McCain's other messages have completely failed the truthiness standard, the importance standard, or both. On the most important issue of the election, the economy, McCain has not convinced anyone except diehard supporters that he's the right person to manage an economy in crisis. Even prominent conservatives have turned against him. McCain's "straight talk" message, which was not sufficiently important to primary voters to get him the nomination in 2000, has now been so undercut by egregiously misleading advertisements that Obama is now perceived the "good guy" in this campaign. The "palling around with terrorists" charge lacks both truthiness and, as the economy roils, importance.
By contrast, Obama's messages that he will change Washington and that McCain is out of touch on the economy have been consistent, important, and persuasive. Obama has consistently led the polls on both change and the economy, and these two issues have been seen as the most important of the election. There is much more to be said about what Obama has done right, but that's a subject for another post.
That leaves McCain down in the polls and short on time with no clear persuasive and significant reason for voters to elect him. He is now turning to more desperate accusations, such as calling Obama's tax cut a form of welfare. But this charge is almost as ludicrous as the claims that Palin has foreign policy experience. It reeks of desperation and utterly fails the truthiness standard. We live in a divided country with many citizens who believe in the Republican party's ideology, many who attach significance to McCain's experience, many who doubt Obama's patriotism, and many others who are simply racist. Obama may not simply coast to victory. But the reason that Obama is now expected to the win the Presidency has as much to do with the flaws of McCain's campaign as it does the strengths of Obama's campaign and the favorable political environment.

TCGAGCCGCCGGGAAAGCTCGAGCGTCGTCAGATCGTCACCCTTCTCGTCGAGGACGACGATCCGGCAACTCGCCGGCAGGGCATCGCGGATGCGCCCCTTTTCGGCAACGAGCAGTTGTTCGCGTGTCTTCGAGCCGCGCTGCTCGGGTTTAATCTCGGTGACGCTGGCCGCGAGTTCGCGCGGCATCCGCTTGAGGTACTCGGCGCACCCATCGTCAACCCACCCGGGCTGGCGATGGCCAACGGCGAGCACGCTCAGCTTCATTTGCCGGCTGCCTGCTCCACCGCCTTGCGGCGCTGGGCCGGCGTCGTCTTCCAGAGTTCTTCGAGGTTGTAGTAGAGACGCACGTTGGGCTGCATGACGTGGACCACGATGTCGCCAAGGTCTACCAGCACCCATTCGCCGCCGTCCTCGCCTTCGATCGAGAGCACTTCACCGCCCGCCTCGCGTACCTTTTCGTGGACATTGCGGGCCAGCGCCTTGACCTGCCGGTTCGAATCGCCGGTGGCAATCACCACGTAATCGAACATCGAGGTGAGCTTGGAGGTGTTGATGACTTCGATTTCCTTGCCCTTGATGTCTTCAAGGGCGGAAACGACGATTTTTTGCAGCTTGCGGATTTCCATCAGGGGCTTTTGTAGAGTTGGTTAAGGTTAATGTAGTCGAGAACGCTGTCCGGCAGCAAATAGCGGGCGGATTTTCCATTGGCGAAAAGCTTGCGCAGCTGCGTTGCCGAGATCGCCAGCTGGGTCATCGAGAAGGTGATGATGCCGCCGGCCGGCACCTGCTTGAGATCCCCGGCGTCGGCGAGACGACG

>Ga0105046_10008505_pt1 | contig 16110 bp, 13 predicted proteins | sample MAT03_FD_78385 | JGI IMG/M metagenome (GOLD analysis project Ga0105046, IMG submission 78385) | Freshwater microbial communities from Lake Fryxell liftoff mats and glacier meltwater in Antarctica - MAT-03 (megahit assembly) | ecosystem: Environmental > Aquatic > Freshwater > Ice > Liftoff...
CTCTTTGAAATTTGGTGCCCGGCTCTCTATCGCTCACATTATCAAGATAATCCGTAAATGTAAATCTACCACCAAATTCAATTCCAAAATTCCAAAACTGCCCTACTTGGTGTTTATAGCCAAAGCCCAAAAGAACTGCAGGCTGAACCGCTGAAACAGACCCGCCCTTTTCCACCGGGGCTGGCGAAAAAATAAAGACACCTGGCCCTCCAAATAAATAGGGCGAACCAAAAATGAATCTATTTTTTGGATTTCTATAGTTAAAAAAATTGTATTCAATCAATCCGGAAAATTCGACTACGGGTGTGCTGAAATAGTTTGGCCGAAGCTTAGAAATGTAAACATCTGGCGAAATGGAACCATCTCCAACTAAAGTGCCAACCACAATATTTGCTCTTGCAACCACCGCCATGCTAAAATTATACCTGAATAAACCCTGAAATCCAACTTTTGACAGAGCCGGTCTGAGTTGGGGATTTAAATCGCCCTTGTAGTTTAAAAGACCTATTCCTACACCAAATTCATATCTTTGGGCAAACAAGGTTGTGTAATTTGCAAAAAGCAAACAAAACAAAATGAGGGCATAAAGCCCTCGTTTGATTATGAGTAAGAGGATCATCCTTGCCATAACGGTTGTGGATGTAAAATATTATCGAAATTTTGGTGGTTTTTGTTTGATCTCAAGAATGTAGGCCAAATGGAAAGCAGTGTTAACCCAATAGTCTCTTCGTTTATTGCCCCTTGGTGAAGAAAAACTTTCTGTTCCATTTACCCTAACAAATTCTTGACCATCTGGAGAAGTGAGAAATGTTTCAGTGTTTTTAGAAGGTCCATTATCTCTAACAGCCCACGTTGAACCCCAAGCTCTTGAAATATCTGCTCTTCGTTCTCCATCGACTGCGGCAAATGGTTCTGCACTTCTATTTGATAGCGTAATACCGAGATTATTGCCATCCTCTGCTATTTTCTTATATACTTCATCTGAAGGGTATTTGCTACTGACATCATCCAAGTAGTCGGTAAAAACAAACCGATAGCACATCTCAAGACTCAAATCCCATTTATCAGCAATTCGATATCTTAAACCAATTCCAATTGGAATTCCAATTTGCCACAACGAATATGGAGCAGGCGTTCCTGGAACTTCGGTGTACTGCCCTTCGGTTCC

The Obama campaign is justifiably concerned about voter complacency and discourages messages about electoral inevitability. While I am an avid supporter and fundraiser for Obama, I do not work for the campaign and don't consider it be my role to stay "on message." I also doubt that anyone making the effort to read my post is not planning to vote. If you have read have been lulled into complacency by my post and decided not to vote, be assured that I will personally track you down and demand that you that you vote.